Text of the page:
Web Hosting & Email

Once you have a domain name, it’s time to set up an account with a hosting provider which will allow you to set up an email address using your domain name and a website if you are ready to do so.  As I mentioned in my last post, life will be easier if you pick a hosting company first, and then register your domain through them.  If you don’t do this, you’ll have to deal with separate accounts and DNS configurations to get things working.  DNS stands for “Domain Name Service” and is what allows peoples’ web browsers to find your website.  These are hosting companies that I have used –

GoDaddy – well known for their Super Bowl commercials.  Hosting is reasonable and I’ve never had any major problems with them, although they do call me sometimes trying to sell me more stuff.

SiteGround – these guys are one of the top WordPress hosting companies around and have great service and good rates.  Everything from a basic package to advanced hosting options.

Microsoft Azure – while everyone is familiar with Microsoft, I would only recommend them if you have a high level of technical competence and are doing asp.net development for a highly complex website.  If this is not you, or this last sentence doesn’t make any sense to you, Azure isn’t for you.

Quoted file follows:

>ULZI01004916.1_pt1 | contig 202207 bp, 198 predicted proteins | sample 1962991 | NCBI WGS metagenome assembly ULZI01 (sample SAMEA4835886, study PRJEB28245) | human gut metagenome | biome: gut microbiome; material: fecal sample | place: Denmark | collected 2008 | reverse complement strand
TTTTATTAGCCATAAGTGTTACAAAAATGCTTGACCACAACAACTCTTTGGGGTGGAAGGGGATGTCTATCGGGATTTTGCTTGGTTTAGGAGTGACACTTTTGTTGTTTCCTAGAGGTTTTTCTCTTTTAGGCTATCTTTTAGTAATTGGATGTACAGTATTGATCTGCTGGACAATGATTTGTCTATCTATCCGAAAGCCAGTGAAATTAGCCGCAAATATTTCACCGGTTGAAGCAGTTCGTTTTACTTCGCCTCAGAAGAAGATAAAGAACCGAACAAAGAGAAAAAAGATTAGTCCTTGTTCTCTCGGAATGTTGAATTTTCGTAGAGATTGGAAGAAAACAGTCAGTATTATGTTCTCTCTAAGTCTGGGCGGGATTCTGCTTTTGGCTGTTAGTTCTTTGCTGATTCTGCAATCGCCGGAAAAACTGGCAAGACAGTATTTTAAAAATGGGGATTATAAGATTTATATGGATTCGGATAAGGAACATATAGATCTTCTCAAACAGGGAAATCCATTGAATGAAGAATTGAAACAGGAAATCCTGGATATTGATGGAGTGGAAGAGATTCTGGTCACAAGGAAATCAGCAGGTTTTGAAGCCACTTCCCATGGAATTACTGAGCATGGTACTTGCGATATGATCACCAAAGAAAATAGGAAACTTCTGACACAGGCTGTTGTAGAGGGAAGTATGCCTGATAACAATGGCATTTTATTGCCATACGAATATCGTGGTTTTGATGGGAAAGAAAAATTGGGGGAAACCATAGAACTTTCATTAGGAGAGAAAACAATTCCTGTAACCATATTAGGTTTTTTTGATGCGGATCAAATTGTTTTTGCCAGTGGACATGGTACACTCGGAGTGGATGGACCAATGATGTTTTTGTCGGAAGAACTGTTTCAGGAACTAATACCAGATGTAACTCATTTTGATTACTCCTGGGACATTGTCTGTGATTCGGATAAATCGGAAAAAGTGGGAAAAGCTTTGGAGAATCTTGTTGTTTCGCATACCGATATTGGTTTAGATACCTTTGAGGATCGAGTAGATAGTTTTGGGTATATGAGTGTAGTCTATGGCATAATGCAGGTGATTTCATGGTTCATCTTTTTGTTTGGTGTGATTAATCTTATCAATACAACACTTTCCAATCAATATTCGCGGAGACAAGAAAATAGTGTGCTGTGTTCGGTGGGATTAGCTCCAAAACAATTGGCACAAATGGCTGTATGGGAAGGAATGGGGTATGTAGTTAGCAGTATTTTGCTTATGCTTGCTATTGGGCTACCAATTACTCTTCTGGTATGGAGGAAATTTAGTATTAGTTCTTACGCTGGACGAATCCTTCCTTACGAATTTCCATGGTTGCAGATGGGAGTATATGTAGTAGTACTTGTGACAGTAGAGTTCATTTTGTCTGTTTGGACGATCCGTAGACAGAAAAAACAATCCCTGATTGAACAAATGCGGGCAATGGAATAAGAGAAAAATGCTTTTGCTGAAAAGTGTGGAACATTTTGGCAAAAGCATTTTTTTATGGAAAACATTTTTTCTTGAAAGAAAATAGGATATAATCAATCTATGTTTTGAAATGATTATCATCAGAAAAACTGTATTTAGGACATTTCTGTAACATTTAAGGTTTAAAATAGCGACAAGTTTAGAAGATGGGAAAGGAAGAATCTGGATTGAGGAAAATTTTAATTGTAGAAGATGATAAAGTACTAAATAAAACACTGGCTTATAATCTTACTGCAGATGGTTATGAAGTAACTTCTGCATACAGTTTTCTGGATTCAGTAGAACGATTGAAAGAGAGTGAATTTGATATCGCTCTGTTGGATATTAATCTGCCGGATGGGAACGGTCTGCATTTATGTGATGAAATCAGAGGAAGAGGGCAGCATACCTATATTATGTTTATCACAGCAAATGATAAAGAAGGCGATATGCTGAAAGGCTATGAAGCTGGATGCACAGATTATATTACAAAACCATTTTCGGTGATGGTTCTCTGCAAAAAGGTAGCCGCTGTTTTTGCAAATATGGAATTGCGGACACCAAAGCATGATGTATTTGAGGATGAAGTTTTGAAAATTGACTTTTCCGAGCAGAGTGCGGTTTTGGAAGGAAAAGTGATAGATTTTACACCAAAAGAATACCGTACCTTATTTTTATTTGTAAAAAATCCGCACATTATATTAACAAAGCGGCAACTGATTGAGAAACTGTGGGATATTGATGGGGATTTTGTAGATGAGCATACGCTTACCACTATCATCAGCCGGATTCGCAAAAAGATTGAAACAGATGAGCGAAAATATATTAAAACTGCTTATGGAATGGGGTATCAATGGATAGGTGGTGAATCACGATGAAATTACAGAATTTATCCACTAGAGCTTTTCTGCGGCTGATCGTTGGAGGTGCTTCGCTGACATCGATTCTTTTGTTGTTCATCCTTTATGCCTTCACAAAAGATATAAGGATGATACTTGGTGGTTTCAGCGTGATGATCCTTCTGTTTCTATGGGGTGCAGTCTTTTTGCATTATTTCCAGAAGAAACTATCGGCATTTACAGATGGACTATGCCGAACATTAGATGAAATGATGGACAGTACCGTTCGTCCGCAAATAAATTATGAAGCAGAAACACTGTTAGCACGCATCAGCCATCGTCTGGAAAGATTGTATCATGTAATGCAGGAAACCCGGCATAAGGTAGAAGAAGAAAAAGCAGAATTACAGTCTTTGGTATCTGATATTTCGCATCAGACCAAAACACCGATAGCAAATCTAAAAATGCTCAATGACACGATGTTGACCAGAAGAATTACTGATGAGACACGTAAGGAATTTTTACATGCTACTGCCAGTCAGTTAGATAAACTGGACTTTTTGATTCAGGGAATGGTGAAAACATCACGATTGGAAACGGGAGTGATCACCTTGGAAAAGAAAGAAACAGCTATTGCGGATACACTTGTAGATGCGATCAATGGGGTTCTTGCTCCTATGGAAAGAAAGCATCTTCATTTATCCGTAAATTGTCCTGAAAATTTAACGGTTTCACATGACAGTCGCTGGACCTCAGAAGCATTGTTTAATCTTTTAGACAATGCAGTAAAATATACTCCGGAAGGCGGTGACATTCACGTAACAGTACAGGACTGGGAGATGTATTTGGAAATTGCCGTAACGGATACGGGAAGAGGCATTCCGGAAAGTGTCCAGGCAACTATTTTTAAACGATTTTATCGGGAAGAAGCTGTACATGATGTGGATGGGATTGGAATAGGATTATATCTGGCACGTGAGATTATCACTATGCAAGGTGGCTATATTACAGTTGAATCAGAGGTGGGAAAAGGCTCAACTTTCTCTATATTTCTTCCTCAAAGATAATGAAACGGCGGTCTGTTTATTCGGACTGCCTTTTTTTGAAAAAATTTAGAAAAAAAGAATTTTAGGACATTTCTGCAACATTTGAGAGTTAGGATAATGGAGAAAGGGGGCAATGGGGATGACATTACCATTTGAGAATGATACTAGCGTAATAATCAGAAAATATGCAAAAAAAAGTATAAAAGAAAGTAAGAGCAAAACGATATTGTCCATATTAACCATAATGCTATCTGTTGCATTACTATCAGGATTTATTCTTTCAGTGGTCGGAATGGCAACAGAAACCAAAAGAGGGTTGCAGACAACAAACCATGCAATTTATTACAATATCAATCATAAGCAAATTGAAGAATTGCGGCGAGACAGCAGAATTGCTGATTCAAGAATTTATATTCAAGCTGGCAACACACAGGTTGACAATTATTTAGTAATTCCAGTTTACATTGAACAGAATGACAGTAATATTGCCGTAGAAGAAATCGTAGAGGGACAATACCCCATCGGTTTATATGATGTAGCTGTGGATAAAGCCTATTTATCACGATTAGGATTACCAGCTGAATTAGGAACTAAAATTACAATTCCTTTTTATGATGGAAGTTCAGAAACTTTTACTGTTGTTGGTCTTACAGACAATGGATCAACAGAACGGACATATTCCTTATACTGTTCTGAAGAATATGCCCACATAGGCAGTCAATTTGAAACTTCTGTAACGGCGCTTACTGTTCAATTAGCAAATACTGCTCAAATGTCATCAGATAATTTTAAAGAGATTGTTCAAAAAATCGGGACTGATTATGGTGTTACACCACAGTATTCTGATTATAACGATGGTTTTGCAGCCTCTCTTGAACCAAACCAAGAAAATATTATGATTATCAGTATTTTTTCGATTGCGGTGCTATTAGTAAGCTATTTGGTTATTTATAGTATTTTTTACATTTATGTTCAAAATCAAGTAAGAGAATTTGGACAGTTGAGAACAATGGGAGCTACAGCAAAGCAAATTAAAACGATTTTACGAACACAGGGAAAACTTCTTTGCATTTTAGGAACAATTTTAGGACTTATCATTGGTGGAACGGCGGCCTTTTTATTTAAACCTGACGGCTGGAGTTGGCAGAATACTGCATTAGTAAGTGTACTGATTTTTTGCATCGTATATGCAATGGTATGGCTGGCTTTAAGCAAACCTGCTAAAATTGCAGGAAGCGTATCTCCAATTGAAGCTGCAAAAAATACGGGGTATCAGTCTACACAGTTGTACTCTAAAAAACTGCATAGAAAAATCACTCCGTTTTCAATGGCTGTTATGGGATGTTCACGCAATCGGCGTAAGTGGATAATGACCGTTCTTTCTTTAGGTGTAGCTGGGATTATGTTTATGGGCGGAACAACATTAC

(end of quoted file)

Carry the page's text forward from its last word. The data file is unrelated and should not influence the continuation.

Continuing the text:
Amazon AWS – like Microsoft Azure, AWS requires a lot of tech skills, patience, and time.  I mention it only because I’ve used it, not because I recommend it for companies just starting out.  The only exception to that is if you are a software startup and have good technical resources at your disposal.

Web Hosting

These are just a few of the options out there and the ones that I have used.  There is no shortage of sites out there that provide reviews of different services, so if you feel like doing more reading and research on web hosting and domain names, Google Search is your friend.

Each company is going to have a slightly different process for registering domain names and setting up hosting packages.  They are pretty straightforward, and go something like this –

Search for your domain name to see if someone else has already registered it.  If it’s taken, you’ll have to search again with a different name.

Once an available domain name is identified, you’ll be able to register that domain name for anywhere between $5-15 USD for a year.  Usually multiyear registrations are available, as well as auto renew.  I highly encourage you to turn on auto renew.  A domain name is registered to you for a specific time period only, and if that time period ends and you don’t renew the domain name, you could lose it.

After you have your domain name, you can pick a hosting package.  There are lots of different options available so it can be a bit overwhelming to find the right one.  Important things to look for are limits on data transfers, storage, and email accounts.  For a basic site, you won’t need much of these to start, but future scalability is also important.  Make sure whatever service you end up going with can scale to larger capacity as your business and traffic to your site grown.

After your package is picked, you can set up your web page and email accounts.  You can then configure your smartphone or desktop email client using the host’s settings for email.  Hosts will also provide a web interface to email.

With this, you’re all set!  And now I have email at brian@thebeelinecompany.com to start using as my official company email.

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